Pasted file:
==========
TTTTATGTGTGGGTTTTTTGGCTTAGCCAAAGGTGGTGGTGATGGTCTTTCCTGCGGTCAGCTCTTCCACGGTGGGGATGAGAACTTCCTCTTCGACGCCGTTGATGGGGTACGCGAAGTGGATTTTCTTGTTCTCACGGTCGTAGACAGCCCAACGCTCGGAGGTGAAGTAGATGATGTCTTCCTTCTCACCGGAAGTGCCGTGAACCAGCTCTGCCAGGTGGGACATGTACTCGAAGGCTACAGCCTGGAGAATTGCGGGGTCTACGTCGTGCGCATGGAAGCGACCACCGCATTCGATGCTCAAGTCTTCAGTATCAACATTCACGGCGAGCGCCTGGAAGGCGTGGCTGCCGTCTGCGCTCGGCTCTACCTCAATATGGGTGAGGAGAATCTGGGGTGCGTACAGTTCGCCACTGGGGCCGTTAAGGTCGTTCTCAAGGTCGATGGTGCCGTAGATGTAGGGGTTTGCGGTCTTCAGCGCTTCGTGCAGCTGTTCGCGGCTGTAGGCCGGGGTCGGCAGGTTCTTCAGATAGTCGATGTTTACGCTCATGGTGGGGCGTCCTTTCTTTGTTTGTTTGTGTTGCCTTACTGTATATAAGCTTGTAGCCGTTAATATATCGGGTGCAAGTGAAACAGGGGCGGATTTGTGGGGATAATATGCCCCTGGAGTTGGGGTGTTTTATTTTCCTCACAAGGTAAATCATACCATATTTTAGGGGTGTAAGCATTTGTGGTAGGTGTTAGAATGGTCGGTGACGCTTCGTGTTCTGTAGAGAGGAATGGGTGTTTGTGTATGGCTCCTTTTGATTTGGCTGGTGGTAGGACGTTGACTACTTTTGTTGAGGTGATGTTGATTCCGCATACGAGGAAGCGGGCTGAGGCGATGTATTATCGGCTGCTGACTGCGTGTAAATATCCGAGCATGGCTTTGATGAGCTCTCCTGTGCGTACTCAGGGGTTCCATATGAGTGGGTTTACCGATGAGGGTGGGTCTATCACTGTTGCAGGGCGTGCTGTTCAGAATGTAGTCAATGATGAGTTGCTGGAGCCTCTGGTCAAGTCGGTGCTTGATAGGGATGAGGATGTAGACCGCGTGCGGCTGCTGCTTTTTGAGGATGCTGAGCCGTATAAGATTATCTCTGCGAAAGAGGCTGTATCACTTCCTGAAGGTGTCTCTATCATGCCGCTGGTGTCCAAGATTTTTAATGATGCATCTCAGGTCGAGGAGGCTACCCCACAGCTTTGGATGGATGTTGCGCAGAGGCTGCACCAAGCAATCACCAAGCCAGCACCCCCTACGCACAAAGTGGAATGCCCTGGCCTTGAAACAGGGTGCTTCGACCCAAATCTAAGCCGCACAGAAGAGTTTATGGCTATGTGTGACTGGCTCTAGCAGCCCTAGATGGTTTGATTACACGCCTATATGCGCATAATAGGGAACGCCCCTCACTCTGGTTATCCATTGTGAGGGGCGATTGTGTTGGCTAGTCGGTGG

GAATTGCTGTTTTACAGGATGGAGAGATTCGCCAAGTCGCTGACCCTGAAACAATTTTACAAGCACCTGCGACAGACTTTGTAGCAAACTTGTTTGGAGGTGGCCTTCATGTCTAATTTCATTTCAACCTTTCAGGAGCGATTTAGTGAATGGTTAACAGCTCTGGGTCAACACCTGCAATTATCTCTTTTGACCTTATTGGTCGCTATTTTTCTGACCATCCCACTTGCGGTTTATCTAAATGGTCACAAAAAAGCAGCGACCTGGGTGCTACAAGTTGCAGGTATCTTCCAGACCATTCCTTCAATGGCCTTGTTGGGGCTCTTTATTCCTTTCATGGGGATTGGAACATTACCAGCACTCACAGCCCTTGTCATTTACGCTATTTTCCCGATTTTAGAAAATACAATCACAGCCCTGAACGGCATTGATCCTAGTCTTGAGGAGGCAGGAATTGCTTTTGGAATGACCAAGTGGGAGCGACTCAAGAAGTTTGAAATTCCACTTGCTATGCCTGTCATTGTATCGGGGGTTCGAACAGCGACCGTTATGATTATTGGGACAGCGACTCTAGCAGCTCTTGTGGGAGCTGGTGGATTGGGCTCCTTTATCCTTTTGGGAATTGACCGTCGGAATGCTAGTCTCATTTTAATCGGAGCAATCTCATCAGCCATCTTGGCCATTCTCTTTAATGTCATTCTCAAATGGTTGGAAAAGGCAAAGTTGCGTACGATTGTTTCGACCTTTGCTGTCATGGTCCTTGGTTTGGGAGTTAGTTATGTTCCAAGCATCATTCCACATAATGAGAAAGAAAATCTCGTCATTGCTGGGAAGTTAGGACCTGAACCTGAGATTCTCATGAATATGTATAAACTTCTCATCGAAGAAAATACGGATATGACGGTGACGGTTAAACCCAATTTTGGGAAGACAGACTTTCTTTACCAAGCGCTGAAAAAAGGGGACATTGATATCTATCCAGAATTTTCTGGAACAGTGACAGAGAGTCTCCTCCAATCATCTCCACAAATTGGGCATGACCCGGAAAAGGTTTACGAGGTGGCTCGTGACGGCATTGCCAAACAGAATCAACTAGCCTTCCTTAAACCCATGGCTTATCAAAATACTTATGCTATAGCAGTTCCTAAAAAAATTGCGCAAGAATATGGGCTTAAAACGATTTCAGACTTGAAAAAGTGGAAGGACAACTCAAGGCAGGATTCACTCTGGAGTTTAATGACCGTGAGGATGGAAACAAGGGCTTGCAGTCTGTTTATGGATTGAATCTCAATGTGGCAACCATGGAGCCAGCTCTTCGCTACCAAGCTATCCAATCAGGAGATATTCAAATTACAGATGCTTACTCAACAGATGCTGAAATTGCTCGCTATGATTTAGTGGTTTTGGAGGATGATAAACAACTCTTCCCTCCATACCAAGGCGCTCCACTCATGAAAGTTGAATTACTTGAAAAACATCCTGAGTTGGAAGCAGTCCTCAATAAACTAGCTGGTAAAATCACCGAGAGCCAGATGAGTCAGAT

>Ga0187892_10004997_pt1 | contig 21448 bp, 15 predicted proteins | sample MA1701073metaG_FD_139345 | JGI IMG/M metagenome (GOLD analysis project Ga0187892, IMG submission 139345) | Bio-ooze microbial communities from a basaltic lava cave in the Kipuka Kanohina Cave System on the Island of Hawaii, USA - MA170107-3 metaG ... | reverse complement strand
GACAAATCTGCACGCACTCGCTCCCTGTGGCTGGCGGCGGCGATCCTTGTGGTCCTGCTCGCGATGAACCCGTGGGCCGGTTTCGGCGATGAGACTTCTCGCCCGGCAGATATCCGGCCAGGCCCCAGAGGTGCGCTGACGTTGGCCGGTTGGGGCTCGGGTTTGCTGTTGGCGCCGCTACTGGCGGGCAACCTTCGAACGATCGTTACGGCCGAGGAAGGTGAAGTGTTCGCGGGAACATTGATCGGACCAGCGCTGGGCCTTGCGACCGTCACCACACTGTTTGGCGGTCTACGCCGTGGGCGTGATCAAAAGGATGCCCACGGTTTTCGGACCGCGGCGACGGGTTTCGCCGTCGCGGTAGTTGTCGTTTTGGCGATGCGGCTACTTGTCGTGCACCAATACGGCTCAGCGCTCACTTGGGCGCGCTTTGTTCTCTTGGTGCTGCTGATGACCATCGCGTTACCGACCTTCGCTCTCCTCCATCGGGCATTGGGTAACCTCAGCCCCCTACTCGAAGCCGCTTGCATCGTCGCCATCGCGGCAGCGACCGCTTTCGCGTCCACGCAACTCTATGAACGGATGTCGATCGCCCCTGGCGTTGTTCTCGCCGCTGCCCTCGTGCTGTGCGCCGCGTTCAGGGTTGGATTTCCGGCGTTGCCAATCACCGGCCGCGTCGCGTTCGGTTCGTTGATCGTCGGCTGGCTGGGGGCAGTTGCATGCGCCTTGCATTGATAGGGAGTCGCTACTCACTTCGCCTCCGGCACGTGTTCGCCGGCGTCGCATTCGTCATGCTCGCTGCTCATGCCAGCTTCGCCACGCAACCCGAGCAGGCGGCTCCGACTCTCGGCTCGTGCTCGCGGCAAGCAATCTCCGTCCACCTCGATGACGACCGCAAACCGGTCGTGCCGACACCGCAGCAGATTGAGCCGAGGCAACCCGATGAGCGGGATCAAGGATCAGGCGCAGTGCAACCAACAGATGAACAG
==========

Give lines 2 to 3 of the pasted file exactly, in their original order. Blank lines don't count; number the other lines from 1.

GAATTGCTGTTTTACAGGATGGAGAGATTCGCCAAGTCGCTGACCCTGAAACAATTTTACAAGCACCTGCGACAGACTTTGTAGCAAACTTGTTTGGAGGTGGCCTTCATGTCTAATTTCATTTCAACCTTTCAGGAGCGATTTAGTGAATGGTTAACAGCTCTGGGTCAACACCTGCAATTATCTCTTTTGACCTTATTGGTCGCTATTTTTCTGACCATCCCACTTGCGGTTTATCTAAATGGTCACAAAAAAGCAGCGACCTGGGTGCTACAAGTTGCAGGTATCTTCCAGACCATTCCTTCAATGGCCTTGTTGGGGCTCTTTATTCCTTTCATGGGGATTGGAACATTACCAGCACTCACAGCCCTTGTCATTTACGCTATTTTCCCGATTTTAGAAAATACAATCACAGCCCTGAACGGCATTGATCCTAGTCTTGAGGAGGCAGGAATTGCTTTTGGAATGACCAAGTGGGAGCGACTCAAGAAGTTTGAAATTCCACTTGCTATGCCTGTCATTGTATCGGGGGTTCGAACAGCGACCGTTATGATTATTGGGACAGCGACTCTAGCAGCTCTTGTGGGAGCTGGTGGATTGGGCTCCTTTATCCTTTTGGGAATTGACCGTCGGAATGCTAGTCTCATTTTAATCGGAGCAATCTCATCAGCCATCTTGGCCATTCTCTTTAATGTCATTCTCAAATGGTTGGAAAAGGCAAAGTTGCGTACGATTGTTTCGACCTTTGCTGTCATGGTCCTTGGTTTGGGAGTTAGTTATGTTCCAAGCATCATTCCACATAATGAGAAAGAAAATCTCGTCATTGCTGGGAAGTTAGGACCTGAACCTGAGATTCTCATGAATATGTATAAACTTCTCATCGAAGAAAATACGGATATGACGGTGACGGTTAAACCCAATTTTGGGAAGACAGACTTTCTTTACCAAGCGCTGAAAAAAGGGGACATTGATATCTATCCAGAATTTTCTGGAACAGTGACAGAGAGTCTCCTCCAATCATCTCCACAAATTGGGCATGACCCGGAAAAGGTTTACGAGGTGGCTCGTGACGGCATTGCCAAACAGAATCAACTAGCCTTCCTTAAACCCATGGCTTATCAAAATACTTATGCTATAGCAGTTCCTAAAAAAATTGCGCAAGAATATGGGCTTAAAACGATTTCAGACTTGAAAAAGTGGAAGGACAACTCAAGGCAGGATTCACTCTGGAGTTTAATGACCGTGAGGATGGAAACAAGGGCTTGCAGTCTGTTTATGGATTGAATCTCAATGTGGCAACCATGGAGCCAGCTCTTCGCTACCAAGCTATCCAATCAGGAGATATTCAAATTACAGATGCTTACTCAACAGATGCTGAAATTGCTCGCTATGATTTAGTGGTTTTGGAGGATGATAAACAACTCTTCCCTCCATACCAAGGCGCTCCACTCATGAAAGTTGAATTACTTGAAAAACATCCTGAGTTGGAAGCAGTCCTCAATAAACTAGCTGGTAAAATCACCGAGAGCCAGATGAGTCAGAT

>Ga0187892_10004997_pt1 | contig 21448 bp, 15 predicted proteins | sample MA1701073metaG_FD_139345 | JGI IMG/M metagenome (GOLD analysis project Ga0187892, IMG submission 139345) | Bio-ooze microbial communities from a basaltic lava cave in the Kipuka Kanohina Cave System on the Island of Hawaii, USA - MA170107-3 metaG ... | reverse complement strand